Meanwhile, I've had absolutely no issues playing any of the remaining discs in my collection. (I had to re-rip many of them just a few months ago, when I discovered a lot of the MP3 rips I made years earlier had some issues.)

    What I can say, though, is, I've been very good about always putting my CDs back in the jewel cases whenever I finished playing one, and they all sit in a big, revolving CD storage tower in the house. I have to wonder if some of these complaints of "edge rot" and "bronzing" of the media and so forth are with discs people left sitting in hot cars in the summer, didn't put back in the cases often, etc. ?

    • Unless your CD jewel cases and tower are hermetically sealed, oxygen can still get in there and potentially cause problems.
  • by Jeff Flanagan (2981883) on Wednesday May 14, 2014 @11:11AM (#46999923)
    >Library of Congress is trying to figure out how CDs age so that we can better understand how to save them.

    Here's a idea, if you must be stuck in the 1990s with physical media, just rip the CD to a media server when you get home. It only has to last long enough to get it home and copy it. That or just subscribe to Spotify. Being able to pick just about any song wherever you are is far superior to a music hoard.
  • by cyn1c77 (928549) on Wednesday May 14, 2014 @11:25AM (#47000071)

    I haven't had much trouble ripping discs that were pressed in the 80s (and acquired from used CD stores with who knows how many previous owners), but I'm starting to get nervous about not having flac rips of most of my discs.

    Don't worry so much! The music industry has your back. For a small fee (equivalent to the current price of the media), they will provide you with the media that was lost.

  • Ok, so we all know how to rip our music CDs, hopefully to lossless format.

    How about CD-based video games? Long ago I used Daemon Tools to create a virtual CD drive so I didn't have to break out the CDs to play a game; is that still a thing?

    I still have King's Quest II and Ultima III on original 5.25" and 3.5" floppy disks. I'll bet those don't work anymore.

    • by ledow (319597)

      You could have googled it.

      Yes, it's still a thing. Still works on modern Windows. You'll have infinitely more problems getting the things to run than you will do accessing the original CD's.

      But, to be honest, there's a plethora of one-click installs of any game you can mention, legit and dubious, out there - complete with emulation and fixes for modern OS.

      There's also zero point archiving something that people have ever heard of. DOOM isn't going to drop off the face of the earth but, say, some ancient o

  • Heh, I like the "firstworldproblems" tag.

    You would have to be pretty naive to have gone all this time believing that CDs would last forever. Sure, all the salespeople back in the 80s and 90s told us this, but they only knew what they had heard or been told, and to be fair, they were drawing a comparison to casette tapes.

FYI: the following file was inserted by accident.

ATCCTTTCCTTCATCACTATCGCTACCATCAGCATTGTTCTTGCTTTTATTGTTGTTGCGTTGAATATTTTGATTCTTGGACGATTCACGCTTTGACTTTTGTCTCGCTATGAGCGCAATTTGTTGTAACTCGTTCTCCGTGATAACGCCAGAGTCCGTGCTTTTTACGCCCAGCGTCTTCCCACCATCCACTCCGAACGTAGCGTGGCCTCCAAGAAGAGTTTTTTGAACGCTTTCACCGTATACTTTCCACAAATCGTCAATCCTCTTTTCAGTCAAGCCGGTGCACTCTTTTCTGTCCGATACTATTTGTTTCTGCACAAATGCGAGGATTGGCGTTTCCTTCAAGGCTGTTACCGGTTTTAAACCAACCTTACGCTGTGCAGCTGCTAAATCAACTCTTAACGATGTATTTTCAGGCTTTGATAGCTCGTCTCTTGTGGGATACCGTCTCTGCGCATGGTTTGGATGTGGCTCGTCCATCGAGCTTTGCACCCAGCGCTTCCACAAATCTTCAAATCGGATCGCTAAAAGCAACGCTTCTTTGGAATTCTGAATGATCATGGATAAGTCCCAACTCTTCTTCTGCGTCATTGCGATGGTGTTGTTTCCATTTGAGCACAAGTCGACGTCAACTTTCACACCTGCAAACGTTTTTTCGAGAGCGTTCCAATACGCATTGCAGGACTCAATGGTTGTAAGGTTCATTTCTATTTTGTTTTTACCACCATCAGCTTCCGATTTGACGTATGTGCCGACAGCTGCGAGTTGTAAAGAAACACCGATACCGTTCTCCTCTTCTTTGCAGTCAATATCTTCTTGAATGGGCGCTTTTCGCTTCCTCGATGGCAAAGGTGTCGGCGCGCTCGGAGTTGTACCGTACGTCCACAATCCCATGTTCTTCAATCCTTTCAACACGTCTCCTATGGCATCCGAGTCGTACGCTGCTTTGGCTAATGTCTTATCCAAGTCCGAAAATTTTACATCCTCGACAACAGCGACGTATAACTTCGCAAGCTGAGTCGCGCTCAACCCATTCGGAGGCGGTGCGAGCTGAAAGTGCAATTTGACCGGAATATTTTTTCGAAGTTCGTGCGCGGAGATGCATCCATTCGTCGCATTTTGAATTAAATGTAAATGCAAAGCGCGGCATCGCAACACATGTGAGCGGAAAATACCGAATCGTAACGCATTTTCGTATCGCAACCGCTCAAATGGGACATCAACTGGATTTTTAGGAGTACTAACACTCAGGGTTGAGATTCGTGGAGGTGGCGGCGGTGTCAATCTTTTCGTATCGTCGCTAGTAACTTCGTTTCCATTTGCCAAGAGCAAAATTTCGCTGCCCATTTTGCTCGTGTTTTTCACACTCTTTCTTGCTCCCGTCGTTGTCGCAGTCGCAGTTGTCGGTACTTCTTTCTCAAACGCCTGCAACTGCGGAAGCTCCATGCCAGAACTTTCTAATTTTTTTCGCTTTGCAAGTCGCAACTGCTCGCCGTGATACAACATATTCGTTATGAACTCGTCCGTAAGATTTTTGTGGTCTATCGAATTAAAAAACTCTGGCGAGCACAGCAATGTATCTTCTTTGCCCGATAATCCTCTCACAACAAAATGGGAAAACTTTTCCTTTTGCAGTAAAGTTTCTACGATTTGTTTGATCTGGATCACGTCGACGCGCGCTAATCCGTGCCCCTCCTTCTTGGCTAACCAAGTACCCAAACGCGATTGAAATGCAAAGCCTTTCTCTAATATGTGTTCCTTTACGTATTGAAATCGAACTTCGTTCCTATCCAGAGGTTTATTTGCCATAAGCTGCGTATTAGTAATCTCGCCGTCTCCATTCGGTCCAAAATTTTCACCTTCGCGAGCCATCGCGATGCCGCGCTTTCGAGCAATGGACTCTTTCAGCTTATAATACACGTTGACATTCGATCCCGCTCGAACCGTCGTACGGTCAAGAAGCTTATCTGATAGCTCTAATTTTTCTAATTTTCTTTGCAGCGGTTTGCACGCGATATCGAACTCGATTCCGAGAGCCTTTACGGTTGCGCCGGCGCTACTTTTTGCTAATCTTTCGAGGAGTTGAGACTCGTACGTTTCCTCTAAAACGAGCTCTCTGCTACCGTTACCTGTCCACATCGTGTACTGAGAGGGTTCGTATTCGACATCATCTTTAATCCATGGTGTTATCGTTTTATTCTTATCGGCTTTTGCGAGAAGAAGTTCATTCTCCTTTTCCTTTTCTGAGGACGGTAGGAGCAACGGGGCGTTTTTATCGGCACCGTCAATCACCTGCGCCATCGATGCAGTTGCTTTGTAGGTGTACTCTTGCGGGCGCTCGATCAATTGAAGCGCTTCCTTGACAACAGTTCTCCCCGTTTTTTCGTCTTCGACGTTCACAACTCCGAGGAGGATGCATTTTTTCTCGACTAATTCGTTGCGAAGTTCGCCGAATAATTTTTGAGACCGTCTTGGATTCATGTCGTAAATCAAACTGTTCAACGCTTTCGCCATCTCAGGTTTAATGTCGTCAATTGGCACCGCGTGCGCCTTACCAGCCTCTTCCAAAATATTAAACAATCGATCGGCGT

I don't know anyone who has a CD collection, who has not ripped them to some sort of digital format. True, if they were ripped to mp3s there was some loss, but most people couldn't tell yo

  • by NynexNinja (379583) on Wednesday May 14, 2014 @12:19PM (#47000727)
    There was a story [slashdot.org] back in 2003 that talked about CD's degrading after less than 2 years.
  • by the eric conspiracy (20178) on Wednesday May 14, 2014 @12:27PM (#47000809)

    I have about 500 studio pressed CDs dating all the way back to the freebies that came with my first CD player (one of the very first Sony models, a CDP-200) back in 1983.

    Last year I re-ripped them to flac using dbPoweramp. A few of the 500 had issues due to physical scratches which I was able to handle by buying replacements off Amazon Marketplace. NONE had problems from general bit rot. The 1980's vintage CDs all ripped bit perfect according to the track checksums.

    Now maybe you would have a problem due to some of the fungi that are known to attack CDs in tropical climates but I bet if you are like me and kept your CDs in a temperate zone air conditioned home you are fine, and will remain so.

    By the way, NONE of the other media I have dating back to the 1970's is usable. Even the LPs are no good - worn out long ago.

    Good luck trying to maintain bit perfect rips for 30 years.

  • by aaronb1138 (2035478) on Wednesday May 14, 2014 @12:33PM (#47000855)
    How about we make the copyright holder responsible for providing suitable replacements as part of their copyright renewal process. It would be preferable to require a new stamping off a master every 5-10 years and provide identical media replacements - certainly to the Library of Congress and other designated archives (CD for CD, Book for book, VHS for VHS). I could see some wiggle room where digital downloads of equal or greater quality be made available to consumers.

    Even if we say fuck the consumers, the copyright holder should certainly be responsible to provide replacements to archives as part of the copyright registration. I would see such as minimal evidence for copyright enforcement.